US military jury denounces US treatment of Pakistani detainee, calls for clemency – world


Seven senior US military officers who last week sentenced a Guantanamo Bay inmate to 26 years in prison have appealed for leniency in his case, calling his torture by the Central Intelligence Agency (CIA) a “stain” on America in a letter published Sunday. .

In the first-ever public account of torture by a person detained in the aftermath of the 9/11 attacks, Pakistani national Majid Khan told the sentencing jury how he was raped, beaten and overwhelmed by CIA interrogators .

Khan was sentenced to the US Naval Base in Cuba on October 29, after pleading guilty to aiding al Qaeda plots in 2002.

But in a handwritten letter first published by The New York Times, seven of the eight-member sentencing jury officers denounced his treatment as “a stain on America’s moral fiber.”

The letter was confirmed at AFP as authentic by the military commissions of Guantanamo Bay.

“The panel members listed below recommend leniency in the case of Majid Shoukat Khan,” said the officers, who included six army and navy officers and one navy. They signed the letter with their jury numbers, remaining anonymous.

“Mr. Khan has committed serious crimes against the United States and partner countries. He pleaded guilty to these crimes and took responsibility for his actions. In addition, he expressed remorse for the impact of the victims and their families, ”they wrote.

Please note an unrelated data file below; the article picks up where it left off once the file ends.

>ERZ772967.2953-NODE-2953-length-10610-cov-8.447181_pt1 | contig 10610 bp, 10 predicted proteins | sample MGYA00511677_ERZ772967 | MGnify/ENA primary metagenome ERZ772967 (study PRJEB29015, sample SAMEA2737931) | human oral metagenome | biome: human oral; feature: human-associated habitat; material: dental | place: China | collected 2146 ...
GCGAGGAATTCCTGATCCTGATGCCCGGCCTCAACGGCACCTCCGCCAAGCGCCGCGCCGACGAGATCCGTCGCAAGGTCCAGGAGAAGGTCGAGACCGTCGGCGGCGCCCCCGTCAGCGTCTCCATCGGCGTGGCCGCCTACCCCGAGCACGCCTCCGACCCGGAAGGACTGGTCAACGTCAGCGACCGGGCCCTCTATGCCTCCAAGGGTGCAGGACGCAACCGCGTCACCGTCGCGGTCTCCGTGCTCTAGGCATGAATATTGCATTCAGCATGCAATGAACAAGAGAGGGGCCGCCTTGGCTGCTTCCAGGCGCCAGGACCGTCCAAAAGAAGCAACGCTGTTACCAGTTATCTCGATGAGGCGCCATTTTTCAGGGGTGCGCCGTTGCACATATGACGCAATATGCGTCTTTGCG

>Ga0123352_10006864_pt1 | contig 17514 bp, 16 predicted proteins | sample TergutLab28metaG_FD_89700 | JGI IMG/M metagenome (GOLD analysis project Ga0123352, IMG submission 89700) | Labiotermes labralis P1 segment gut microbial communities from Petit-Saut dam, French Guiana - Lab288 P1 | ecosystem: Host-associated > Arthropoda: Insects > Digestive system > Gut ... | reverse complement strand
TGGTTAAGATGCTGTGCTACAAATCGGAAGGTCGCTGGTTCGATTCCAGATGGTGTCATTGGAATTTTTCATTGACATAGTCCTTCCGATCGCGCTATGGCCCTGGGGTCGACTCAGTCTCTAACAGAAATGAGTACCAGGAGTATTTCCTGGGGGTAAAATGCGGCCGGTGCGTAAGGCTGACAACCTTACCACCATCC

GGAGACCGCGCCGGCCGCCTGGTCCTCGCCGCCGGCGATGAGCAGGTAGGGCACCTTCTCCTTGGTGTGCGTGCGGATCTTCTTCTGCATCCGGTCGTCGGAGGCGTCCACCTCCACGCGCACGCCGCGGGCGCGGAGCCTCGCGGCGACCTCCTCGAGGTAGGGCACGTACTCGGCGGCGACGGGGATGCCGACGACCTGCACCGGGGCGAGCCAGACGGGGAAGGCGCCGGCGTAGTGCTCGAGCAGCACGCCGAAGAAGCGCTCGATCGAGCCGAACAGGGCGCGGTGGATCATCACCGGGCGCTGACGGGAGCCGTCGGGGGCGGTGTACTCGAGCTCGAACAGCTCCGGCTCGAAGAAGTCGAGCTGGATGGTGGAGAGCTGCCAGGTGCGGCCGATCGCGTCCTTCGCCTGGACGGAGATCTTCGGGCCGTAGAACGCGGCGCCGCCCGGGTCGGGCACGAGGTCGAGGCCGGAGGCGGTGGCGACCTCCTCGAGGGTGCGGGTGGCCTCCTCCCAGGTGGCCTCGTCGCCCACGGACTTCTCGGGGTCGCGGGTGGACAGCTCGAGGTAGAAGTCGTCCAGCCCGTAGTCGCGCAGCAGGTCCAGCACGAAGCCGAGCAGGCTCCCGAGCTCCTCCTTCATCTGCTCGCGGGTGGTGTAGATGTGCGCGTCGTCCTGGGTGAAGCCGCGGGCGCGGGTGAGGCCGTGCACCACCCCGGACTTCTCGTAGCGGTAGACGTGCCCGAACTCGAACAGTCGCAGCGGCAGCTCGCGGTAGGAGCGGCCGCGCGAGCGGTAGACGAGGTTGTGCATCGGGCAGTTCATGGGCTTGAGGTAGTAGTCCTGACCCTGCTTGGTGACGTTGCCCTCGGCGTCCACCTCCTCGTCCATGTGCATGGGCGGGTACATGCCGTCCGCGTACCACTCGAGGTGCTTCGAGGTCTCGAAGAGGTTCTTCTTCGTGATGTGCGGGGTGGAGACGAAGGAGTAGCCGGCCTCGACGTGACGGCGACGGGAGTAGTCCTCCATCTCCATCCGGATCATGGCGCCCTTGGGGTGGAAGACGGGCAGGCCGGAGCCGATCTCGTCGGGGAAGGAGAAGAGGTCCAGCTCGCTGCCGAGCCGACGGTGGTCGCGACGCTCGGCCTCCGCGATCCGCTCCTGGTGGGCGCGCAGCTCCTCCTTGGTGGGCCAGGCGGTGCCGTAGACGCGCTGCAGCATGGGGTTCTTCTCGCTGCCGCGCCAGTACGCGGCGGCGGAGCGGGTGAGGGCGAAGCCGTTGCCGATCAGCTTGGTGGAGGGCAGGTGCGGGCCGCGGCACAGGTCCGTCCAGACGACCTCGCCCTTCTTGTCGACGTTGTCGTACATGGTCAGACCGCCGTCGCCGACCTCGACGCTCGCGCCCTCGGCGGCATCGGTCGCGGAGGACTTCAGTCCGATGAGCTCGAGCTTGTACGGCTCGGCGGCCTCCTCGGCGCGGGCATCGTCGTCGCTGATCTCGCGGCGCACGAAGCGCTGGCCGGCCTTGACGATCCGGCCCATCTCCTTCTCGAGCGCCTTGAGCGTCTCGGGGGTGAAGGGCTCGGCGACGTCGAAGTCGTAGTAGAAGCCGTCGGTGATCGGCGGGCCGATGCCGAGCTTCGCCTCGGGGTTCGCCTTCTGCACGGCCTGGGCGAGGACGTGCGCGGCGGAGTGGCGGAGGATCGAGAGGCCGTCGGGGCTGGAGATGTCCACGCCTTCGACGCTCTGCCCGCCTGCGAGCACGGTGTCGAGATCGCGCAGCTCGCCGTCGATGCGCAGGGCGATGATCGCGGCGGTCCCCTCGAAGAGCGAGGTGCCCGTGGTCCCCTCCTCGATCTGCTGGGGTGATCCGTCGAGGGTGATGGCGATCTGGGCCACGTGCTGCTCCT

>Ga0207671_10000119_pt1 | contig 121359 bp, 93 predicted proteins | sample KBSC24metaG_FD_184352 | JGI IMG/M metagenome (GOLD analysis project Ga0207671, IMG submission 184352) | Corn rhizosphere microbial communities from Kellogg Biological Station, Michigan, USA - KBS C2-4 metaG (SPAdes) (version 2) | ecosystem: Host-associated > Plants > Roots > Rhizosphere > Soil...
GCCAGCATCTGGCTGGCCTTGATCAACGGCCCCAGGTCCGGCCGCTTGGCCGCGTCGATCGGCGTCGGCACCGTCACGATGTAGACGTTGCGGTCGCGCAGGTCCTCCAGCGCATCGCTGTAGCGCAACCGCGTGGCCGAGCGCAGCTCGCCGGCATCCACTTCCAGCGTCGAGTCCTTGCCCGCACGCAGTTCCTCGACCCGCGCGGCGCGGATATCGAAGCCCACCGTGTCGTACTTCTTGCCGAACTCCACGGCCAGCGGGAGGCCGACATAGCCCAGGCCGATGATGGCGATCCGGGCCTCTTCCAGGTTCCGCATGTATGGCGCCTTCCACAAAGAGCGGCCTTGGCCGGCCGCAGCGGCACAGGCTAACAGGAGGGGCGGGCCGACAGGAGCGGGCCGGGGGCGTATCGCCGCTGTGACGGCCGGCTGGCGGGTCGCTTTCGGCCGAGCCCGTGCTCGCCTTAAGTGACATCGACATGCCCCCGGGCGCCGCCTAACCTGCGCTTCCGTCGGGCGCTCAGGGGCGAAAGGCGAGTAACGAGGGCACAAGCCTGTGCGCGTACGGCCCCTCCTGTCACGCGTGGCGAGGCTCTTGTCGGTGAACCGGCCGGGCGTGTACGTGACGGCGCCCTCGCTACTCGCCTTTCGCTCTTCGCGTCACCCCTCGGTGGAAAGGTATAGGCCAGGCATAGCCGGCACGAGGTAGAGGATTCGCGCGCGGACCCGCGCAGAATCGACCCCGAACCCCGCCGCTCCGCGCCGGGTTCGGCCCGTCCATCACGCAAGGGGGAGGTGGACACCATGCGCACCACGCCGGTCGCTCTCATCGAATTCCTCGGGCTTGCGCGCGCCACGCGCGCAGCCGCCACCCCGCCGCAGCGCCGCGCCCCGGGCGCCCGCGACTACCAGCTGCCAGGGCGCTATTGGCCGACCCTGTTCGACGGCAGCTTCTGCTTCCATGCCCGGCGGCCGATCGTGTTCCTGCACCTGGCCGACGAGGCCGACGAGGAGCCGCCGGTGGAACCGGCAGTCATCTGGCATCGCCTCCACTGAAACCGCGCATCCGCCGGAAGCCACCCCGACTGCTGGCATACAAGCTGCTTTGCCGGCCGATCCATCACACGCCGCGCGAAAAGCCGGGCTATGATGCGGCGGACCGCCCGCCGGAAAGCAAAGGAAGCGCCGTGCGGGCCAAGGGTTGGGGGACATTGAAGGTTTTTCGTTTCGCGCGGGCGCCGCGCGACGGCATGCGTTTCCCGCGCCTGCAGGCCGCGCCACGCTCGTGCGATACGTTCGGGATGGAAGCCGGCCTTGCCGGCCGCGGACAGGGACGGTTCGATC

It is unclear what impact the letter may have, remarkable as the position taken by all but one of the active-service members of the jury is.

Based on an earlier plea deal – which jurors were unaware of – Khan is set to be released as early as next year, after spending 19 years in US custody.

Khan was allowed to tell his story after agreeing not to release classified information. He described in a 39-page statement that he was tortured in Pakistan, Afghanistan and a third country after his capture in Karachi in March 2003.

“Mr. Khan has been subjected to physical and psychological abuse far beyond approved enhanced interrogation techniques,” the letter said. “This abuse had no practical value in terms of intelligence or any other tangible benefit to American interests.

The authors of the letter said the young Khan had been a “vulnerable target for recruiting extremists”, having mourned the loss of his mother at the time.

“Now, at 41 (…) he has remorse and is not a threat to future extremism,” the officers said.

Khan, who grew up in Pakistan and moved to the United States at the age of 16, attributed his decision to help al Qaeda to poor judgment.

“I am not the impressionable and vulnerable young boy I was 20 years ago,” he told the court. “I reject Al Qaeda, I reject terrorism.

His testimony about torture is supported by the US Senate’s own investigation into the CIA’s use of torture following the September 11, 2001 attacks.


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